By Mari Saito
TOKYO (Reuters) - Japanese electronics conglomerate Toshiba Corp trumped forecasts with a more than doubling of its quarterly profit on Tuesday, boosted by strong overseas earnings from sales of power systems and other energy products despite sluggish chip sales.
Toshiba, Japan's leading chipmaker and the world's No.2 maker of NAND flash memory chips, logged an operating profit of 11.47 billion yen ($147 million) in the April-June quarter, up from 4.12 billion yen a year ago when Japanese firms were hit by the aftermath of the earthquake and tsunami.
The results beat expectations for a profit of around 7.8 billion yen, but the company held steady its forecast for an operating profit of 300 billion yen for the full year to March 2013.
Toshiba said in May it aimed to more than double its annual operating profit in three years by expanding its social infrastructure business, which makes products ranging from elevators to medical systems to nuclear power plants, and boosting sales of electronic devices.
It has already scaled back its loss-making television business, and earlier this month was forced to cut back its NAND memory production by 30 percent due to falling prices of USBs and memory cards, as well as oversupply.
"This quarter (April-June) we saw a particularly large decline in prices for semiconductors, NAND flash memory chips," said Toshiba Corporate Executive Vice President Makoto Kubo at a news briefing.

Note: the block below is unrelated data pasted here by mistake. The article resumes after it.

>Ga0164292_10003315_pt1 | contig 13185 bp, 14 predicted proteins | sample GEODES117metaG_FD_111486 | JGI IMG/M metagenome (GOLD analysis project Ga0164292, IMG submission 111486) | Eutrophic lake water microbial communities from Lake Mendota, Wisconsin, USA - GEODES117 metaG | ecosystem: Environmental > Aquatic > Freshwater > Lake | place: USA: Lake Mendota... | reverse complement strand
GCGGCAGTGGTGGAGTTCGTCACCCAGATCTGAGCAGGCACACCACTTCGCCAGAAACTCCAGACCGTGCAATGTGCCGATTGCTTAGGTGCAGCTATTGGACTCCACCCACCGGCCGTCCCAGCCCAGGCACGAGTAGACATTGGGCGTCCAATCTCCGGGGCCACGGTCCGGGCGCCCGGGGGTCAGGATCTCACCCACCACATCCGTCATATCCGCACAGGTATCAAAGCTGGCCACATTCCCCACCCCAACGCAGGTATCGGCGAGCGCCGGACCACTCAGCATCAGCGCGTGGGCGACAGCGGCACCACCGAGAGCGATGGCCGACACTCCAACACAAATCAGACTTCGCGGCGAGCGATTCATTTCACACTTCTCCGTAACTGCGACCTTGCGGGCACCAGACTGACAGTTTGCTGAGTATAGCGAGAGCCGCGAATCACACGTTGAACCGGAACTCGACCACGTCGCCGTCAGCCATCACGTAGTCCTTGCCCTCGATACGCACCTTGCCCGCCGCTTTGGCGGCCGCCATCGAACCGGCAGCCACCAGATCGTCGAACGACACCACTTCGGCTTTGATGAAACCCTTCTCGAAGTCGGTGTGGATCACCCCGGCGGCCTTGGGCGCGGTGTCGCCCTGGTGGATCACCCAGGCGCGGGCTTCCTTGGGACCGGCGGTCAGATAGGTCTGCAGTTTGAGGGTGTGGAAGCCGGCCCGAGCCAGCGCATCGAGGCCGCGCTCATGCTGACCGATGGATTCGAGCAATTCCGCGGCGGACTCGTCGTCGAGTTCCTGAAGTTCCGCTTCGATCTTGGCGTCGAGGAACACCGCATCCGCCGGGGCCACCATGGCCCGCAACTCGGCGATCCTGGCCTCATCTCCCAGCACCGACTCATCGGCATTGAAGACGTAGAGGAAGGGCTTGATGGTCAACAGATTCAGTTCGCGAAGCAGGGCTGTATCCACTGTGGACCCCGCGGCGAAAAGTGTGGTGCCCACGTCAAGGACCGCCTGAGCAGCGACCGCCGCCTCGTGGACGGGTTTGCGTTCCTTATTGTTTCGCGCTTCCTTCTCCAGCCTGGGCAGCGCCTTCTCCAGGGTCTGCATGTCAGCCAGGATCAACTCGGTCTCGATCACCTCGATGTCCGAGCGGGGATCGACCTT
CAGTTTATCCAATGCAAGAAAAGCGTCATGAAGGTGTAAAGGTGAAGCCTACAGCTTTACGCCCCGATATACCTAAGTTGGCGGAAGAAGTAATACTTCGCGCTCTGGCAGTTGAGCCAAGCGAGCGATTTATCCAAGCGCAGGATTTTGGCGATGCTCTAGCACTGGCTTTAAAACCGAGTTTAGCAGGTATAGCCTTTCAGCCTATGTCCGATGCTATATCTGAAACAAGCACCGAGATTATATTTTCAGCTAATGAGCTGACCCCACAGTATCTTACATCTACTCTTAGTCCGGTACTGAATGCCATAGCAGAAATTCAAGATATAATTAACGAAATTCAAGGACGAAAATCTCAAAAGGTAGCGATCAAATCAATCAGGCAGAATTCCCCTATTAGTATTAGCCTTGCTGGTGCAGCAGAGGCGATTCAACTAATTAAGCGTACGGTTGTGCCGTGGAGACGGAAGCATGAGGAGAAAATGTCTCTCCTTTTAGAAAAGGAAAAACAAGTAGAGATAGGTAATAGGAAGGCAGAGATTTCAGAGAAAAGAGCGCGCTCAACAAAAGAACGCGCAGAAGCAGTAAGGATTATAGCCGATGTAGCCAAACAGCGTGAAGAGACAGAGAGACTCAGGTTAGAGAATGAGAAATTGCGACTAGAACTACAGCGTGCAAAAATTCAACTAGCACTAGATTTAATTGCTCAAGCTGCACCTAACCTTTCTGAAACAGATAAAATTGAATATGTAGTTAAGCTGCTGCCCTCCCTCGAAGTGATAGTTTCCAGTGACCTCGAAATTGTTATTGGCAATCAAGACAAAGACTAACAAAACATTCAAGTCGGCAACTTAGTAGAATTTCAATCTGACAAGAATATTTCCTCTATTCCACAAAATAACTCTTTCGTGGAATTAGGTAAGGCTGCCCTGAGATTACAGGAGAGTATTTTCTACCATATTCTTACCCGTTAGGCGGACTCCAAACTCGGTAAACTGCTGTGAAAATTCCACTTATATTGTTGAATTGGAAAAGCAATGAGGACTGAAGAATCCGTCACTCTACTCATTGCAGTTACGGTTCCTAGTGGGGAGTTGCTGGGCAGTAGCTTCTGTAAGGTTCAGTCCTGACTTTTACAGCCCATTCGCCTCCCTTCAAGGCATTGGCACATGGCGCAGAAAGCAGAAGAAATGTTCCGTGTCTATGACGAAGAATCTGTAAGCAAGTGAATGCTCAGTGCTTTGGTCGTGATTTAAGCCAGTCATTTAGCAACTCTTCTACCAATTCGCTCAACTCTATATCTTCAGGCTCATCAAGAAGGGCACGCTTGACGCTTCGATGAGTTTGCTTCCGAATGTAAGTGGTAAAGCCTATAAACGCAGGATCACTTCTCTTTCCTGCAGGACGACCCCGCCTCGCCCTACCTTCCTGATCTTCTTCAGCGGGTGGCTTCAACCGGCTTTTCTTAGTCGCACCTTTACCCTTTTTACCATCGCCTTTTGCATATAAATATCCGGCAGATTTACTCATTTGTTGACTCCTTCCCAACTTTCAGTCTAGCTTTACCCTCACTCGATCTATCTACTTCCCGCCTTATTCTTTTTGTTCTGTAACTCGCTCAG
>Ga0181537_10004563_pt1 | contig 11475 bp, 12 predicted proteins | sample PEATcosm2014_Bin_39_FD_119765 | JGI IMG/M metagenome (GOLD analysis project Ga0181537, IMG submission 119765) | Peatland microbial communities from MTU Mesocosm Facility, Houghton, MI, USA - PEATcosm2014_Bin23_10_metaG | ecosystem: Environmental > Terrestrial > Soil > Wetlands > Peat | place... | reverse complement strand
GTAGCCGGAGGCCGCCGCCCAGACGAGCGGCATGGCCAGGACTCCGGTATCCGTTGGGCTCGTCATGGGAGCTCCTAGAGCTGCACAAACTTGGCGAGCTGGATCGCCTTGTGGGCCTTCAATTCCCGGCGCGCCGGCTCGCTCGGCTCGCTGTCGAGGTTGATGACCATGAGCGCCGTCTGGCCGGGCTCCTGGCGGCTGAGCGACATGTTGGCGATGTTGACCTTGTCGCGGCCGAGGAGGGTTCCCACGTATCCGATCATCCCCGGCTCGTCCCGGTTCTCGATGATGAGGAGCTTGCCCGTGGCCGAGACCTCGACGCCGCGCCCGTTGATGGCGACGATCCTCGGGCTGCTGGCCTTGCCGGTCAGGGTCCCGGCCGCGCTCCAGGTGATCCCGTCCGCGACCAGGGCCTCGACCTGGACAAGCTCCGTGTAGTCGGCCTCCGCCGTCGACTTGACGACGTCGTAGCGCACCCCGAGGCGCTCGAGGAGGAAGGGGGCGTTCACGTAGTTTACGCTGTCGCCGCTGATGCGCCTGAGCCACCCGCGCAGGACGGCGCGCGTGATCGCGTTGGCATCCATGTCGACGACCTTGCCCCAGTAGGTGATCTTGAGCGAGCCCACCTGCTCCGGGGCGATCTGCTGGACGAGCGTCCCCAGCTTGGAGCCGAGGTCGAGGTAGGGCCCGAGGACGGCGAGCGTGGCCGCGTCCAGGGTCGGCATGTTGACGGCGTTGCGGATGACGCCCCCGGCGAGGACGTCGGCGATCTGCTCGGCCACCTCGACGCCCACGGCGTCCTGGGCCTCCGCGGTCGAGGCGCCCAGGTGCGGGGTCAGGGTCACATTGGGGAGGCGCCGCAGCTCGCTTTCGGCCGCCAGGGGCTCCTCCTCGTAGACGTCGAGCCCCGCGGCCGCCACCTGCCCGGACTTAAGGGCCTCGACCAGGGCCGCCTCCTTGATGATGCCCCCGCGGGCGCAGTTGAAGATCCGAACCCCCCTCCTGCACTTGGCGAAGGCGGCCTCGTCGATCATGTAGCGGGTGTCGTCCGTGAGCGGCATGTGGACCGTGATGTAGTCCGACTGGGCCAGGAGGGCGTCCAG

"In overall electronic devices division sales, hard disk drives and storage sales remained positive, while the strong yen and the declining prices of memory chips cut into its sales," he said.
Toshiba's flagship NAND memory chips, the biggest single swing factor in the company's results, are used in Apple Inc's popular iPhones as well as fast-selling tablet devices.
Toshiba said its electronic devices division, home to the NAND chips, posted first-quarter sales of 307.7 billion yen, down nearly 8 percent on the same period last year.
However, its social infrastructure division posted 500.2 billion yen in sales, up more than 17 percent from 426.9 billion yen a year ago.
Thermal and hydro power systems, as well as other energy-related divisions did particularly well, while elevators and medical use systems sales grew overseas.
The acquisition of Swiss meter-maker Landis + Gyr in 2011 for $2.3 billion also contributed to strong infrastructure sales, the company said.
Toshiba said it booked a pre-tax loss of 14.7 billion yen due to the strong yen, as well as restructuring costs.
Fellow flash memory maker SanDisk Corp said this month it expects NAND chip market conditions to improve in the second half of the year.
Shares of Toshiba, which competes with Hynix Semiconductor Inc in semiconductors and with GE and Areva in nuclear reactors, ended up 2.3 percent at 262 yen ahead of the results. Tokyo's benchmark Nikkei closed up 0.69 percent.
The stock is down nearly 17 percent this year, compared with a small gain in the benchmark index.
($1 = 78.1900 Japanese yen)
(Editing by Richard Pullin)